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Warsaw Pact

Warsaw Pact

On May 15, 1955, representatives of the Soviet Union, Albania, Bulgaria, Czechoslovakia, Hungary, Poland, and Romania meeting in Warsaw, Poland, signed the multilateral Treaty on Friendship, Cooperation, and Mutual Assistance, officially designated the "Pact of Mutual Assistance and Unified Command," and more popularly known as the Warsaw Pact.The alliance was to act as:

  • a Soviet counterbalance to NATO in East-West diplomacy,
  • a method to legitimize the Soviet presence in Eastern European countries where treaties with the Soviets had already been established, and
  • a mechanism to convey U.S.S.R. defense and foreign policy directives to its Eastern European allies.
  • The treaty specified that relations among the member countries would consist of mutual noninterference in domestic matters, and respect for the sovereignty and independence of each country, and provided a collective defense unit against possible aggressors to communist governance. The Soviet Union's vested interest was to protect itself from western aggressors, using East European governments as a buffer, and use its Red Army to uphold communist rule in those countries.During General Secretary Nikita Khrushchev's destalinization* of the U.S.S.R. following Stalin's death in 1953, he permitted the restoration of distinct national practices and military training for each member country's soldiers as the primary modi operandi of Eastern European military establishments. In addition, he allowed the removal of many Soviet Army officers and advisors from key Eastern European armies.However, the iron fist within the velvet glove became evident when the Warsaw Pact was invoked as the justification for comradely intervention in Hungary in 1956 and Czechoslovakia in 1967.Following the collapse of communism in Eastern Europe, the Warsaw Pact was dissolved on July 1, 1991. The Soviet Union itself wad dissolved before the end of the year.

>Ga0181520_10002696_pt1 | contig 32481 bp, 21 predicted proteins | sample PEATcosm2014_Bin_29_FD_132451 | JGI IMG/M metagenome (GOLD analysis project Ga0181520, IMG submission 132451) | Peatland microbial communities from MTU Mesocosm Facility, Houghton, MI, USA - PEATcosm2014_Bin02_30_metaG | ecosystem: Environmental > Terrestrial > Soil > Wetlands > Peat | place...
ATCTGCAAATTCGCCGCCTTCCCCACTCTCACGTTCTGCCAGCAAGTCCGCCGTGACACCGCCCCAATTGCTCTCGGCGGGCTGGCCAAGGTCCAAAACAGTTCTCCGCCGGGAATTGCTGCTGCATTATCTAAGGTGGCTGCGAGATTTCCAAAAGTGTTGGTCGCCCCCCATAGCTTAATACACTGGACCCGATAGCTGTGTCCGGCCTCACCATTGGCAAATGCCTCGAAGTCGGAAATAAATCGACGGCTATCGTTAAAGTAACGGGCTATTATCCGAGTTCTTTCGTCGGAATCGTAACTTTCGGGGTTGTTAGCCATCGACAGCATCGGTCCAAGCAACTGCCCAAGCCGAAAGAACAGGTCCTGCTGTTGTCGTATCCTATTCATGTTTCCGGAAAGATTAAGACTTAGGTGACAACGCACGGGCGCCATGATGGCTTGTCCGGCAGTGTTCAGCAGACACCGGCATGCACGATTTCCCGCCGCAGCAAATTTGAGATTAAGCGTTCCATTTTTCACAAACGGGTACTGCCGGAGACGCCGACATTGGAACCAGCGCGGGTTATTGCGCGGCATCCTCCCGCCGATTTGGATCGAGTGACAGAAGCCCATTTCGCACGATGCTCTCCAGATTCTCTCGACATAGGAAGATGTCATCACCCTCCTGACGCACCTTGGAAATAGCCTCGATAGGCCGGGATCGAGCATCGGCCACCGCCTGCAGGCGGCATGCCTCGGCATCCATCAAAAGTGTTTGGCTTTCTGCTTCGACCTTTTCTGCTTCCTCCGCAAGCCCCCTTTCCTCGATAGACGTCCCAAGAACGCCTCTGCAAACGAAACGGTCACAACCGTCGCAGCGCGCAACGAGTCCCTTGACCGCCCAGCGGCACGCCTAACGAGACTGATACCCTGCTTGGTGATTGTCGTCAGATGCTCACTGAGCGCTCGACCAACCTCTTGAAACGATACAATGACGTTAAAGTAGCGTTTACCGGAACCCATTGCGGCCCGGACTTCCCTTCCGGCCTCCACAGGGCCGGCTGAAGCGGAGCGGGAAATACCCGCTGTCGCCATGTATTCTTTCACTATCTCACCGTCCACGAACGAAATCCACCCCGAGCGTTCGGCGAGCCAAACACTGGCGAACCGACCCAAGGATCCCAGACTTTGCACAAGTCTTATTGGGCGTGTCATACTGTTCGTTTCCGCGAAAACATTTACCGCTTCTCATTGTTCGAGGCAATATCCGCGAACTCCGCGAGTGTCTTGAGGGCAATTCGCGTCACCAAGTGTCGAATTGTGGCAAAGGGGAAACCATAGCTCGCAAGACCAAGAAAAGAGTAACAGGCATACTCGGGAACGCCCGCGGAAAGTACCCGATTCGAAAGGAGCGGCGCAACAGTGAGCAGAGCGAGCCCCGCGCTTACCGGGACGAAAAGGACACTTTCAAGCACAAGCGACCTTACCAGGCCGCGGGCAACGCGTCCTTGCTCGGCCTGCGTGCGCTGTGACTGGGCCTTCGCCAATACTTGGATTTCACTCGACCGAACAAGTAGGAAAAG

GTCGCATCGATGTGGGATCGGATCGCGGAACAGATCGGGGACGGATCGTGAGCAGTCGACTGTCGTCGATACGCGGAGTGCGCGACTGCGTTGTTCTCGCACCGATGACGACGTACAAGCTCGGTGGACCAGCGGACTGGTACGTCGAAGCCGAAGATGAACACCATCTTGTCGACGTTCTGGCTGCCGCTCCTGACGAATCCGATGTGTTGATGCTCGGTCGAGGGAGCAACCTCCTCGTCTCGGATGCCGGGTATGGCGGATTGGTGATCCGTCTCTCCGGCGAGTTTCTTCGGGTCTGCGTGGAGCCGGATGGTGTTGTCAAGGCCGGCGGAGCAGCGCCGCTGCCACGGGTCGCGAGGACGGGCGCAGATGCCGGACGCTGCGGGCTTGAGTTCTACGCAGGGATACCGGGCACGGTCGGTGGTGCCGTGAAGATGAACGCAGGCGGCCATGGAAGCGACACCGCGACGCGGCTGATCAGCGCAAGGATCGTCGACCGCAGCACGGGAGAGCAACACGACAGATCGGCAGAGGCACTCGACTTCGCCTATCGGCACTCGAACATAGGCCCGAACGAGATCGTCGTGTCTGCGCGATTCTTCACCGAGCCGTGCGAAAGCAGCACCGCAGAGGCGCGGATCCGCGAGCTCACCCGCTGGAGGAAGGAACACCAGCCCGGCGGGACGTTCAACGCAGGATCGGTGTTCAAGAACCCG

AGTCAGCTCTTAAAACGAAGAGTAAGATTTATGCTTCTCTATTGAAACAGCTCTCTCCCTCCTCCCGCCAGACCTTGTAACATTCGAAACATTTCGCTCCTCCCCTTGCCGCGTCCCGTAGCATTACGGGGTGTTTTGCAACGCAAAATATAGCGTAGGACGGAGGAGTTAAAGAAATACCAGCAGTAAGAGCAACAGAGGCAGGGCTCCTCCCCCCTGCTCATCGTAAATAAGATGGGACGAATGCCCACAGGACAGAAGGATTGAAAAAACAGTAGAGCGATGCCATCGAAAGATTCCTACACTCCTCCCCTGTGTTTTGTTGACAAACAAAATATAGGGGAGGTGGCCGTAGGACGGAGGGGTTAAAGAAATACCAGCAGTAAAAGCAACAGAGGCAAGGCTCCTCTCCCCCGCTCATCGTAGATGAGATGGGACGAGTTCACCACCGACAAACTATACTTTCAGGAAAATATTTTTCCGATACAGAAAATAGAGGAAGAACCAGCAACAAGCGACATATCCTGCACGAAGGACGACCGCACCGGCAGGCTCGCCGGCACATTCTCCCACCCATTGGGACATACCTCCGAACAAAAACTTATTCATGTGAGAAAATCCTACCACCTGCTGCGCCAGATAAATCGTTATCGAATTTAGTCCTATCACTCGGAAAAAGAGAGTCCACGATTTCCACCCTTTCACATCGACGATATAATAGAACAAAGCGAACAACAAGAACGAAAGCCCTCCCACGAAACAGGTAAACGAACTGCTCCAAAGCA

*In the course of denouncing Joseph Stalin at a public meeting one day, Nikita Khrushchev was interrupted by a voice from the audience: "You were one of Stalin's colleagues," the heckler declared. "Why didn't you stop him?""Who said that!?" Khrushchev roared. The room was quickly filled with an agonizing silence — finally broken by Khrushchev himself. "Now," he remarked in a quiet voice, "you know why." (anecdote.com)


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